The acting and charm of Sally Hawkins' portrayal of Poppy Cross holds together Happy Go Lucky.
Courtesy of Buena Vista Home Entertainment
By CAINE GARDNER
You know the type; the perpetual peppy soul who's always looking at the bright side of things and never seems to lose the spring in the step. Now take that to the nth degree and you'll have some conception of who Poppy Cross is.
Happy Go Lucky is director Mike Leigh's latest effort and it's safe to say, you haven't seen anything like it in a while.
Lucky follows the forever plucky Poppy (Sally Hawkins) as she greets every misfortune with a smile, a giggle and sometimes the most inappropriate of actions. Whether she suffers a stolen bike, encounters a raving mad driving instructor or a young boy dealing with troubles at home, she is ever the optimist.
When we first meet Poppy, she's just had her bike stolen outside of bookshop, but in true Poppy fashion, she shrugs it off and decides to give driving a go. Enter driving instructor Scott (Eddie Marsan), a ticking time bomb of conspiracy theories, frustrations and a lonely soul. The dynamic between Hawkins and Marsan is like razorwire. Her joy and his anger build a tension that results in one of the most striking scenes of the movie.
"En-Ra-Ha", "the golden triangle" and "Peep and creep" are just some of the golden rules of driving Scott attempts to instill in Poppy. Perpetually perplexed by Poppy's high heeled boots, Scott, it seems, is just one step away from the ledge. The scenes with the duo are the only steady momentum throughout the film.
It's amazing to discover that Poppy is a school teacher, but the scenes with her and the kids work well. Her patience, coupled with her unbridled joy, makes the position believable.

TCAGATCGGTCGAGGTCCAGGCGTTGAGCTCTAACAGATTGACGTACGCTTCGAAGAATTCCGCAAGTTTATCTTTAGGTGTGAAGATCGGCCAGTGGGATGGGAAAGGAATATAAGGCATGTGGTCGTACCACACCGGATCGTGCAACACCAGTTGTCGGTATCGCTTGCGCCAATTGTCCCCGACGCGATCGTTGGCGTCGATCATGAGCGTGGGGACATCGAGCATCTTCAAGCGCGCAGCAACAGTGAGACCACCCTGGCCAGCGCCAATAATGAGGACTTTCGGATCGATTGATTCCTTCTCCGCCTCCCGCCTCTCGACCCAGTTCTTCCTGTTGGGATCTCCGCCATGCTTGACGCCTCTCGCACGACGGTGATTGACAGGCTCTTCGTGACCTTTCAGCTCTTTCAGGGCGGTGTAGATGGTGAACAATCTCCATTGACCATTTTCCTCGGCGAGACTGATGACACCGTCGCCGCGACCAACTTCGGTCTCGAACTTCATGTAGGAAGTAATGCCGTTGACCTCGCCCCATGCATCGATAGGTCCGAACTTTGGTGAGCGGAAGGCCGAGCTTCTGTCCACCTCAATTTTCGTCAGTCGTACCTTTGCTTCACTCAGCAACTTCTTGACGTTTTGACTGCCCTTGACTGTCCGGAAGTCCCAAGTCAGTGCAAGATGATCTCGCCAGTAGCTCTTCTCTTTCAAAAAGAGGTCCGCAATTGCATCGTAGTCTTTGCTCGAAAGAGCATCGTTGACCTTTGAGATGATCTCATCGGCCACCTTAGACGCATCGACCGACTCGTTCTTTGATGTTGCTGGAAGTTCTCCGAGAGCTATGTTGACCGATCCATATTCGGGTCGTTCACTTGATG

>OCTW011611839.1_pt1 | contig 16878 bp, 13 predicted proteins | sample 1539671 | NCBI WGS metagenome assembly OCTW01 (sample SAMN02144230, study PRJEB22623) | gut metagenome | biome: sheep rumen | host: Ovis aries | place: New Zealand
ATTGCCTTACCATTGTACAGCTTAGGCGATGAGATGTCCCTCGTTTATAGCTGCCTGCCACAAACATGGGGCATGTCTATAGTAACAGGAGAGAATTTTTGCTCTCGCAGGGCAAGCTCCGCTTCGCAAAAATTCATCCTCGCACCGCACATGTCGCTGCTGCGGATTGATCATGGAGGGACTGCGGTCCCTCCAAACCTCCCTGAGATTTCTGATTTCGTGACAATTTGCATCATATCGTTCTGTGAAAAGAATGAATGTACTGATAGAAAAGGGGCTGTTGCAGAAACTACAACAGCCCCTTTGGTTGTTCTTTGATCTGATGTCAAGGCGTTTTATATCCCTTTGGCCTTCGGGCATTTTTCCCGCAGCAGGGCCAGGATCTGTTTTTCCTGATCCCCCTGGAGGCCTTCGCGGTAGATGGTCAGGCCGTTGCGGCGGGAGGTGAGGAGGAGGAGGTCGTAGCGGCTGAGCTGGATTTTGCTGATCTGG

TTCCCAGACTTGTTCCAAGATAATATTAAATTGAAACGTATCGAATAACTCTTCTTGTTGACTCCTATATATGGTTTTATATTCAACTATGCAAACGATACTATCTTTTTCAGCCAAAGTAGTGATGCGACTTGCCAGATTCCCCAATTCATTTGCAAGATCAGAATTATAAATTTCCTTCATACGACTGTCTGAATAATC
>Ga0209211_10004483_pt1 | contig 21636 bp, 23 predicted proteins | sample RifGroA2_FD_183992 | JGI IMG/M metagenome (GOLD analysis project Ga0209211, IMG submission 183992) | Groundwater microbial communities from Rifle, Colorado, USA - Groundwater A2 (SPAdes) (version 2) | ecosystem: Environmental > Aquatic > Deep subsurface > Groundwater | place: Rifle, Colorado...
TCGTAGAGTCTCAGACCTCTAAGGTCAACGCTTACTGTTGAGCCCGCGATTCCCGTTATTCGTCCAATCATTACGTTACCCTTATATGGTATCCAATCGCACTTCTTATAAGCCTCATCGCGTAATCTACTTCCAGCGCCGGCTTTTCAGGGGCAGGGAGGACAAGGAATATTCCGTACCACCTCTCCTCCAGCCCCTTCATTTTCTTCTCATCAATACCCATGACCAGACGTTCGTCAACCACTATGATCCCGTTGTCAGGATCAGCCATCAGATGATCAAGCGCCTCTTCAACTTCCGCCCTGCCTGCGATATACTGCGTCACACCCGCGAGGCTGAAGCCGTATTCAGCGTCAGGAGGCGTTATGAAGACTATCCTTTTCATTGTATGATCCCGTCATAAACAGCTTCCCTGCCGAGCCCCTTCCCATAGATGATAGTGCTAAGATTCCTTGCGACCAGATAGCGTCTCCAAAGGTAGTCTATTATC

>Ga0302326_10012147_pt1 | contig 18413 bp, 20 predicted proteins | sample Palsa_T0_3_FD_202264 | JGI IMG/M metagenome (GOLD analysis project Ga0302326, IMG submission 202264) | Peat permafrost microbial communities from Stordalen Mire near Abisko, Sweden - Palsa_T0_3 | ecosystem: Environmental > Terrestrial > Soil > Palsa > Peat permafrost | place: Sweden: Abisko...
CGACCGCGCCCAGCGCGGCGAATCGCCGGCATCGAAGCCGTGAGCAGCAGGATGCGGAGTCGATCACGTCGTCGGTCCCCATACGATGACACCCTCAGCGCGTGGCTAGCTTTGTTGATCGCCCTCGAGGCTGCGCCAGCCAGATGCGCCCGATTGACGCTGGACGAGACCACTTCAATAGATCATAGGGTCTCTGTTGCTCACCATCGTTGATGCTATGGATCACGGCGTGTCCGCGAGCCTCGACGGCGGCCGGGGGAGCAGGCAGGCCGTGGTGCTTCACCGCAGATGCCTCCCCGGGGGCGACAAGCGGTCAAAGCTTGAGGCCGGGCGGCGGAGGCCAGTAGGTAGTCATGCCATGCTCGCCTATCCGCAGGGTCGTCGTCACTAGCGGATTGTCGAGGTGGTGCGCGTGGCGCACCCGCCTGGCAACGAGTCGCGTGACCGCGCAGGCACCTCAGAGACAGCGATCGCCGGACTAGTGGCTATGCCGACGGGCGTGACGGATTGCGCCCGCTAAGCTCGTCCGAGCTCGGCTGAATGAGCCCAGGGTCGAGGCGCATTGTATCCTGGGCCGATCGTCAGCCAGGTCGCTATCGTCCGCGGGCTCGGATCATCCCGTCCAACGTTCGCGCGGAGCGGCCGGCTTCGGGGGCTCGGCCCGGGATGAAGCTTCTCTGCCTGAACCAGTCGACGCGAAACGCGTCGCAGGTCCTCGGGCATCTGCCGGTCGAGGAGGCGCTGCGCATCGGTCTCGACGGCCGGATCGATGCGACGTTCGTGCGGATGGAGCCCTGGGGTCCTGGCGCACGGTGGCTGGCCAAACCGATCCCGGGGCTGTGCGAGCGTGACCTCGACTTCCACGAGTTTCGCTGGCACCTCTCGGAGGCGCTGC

The film has no traditional story arc to speak of. We are just observers to Poppy's antics, but Leigh is able to make the individual snapshots add up to one beautiful composition.
Some of the highlights of the film are the scenes with Scott, but equally as powerful is a scene with a homeless man (Stanley Townsend) that is complete incoherent. His sentences twist together, begin, end rattle on and always lead to nothing, but Poppy listens intently. As the scene progresses, the man seems to calm and almost reach the cusp of reality as Poppy's comforting smile reassures every word.
Another scene that proves to be telling of the main character, but frustrates the viewer, is a scene in which a young boys reveals he's being abused a home. For the first time, you see Poppy's giggling exterior melt away and are able to see that she is more than what she seems. That being said, the scene is perhaps the weakest moment of the film.
We never learn the fate of the young boy, he simple disappears, and more frustrating is the way she handles the situations immediately thereafter. Instead of showing her and the social worker coming up with a way to help the boy, they flirt; she gets his number and the film losses some credibility. We never get to see Poppy let the dirty, gloomy outside world into her rainbow wallpapered cocoon.
Hawkins delivers an unbelievably brave performance as Poppy. This is the type of role only a small number of actresses could pull off and most would shy away from. Hawkins embraces the character and gives us one of the best performances in the past year. This is a creation that could grate a viewer, but Hawkins is able to deliver something of an enigma -- a person you normally couldn't handle, but in this instance, you can't help falling in love with. A brilliant performance.
Final Cut: Happy Go Lucky is a joy. The movie works because of Hawkins. A mishmash of scenes that could have fallen apart is strung together by Hawkins' beautifully toothy grin to form a splendid experience for any viewer.
4 out of 5 Stars
Happy Go Lucky
Starring: Sally Hawkins, Eddie Marsan, Alexis Zegerman
Director: Mike Leigh
Writer: Mike Leigh
MPAA Rating: R for Language
Available on DVD and Blu-Ray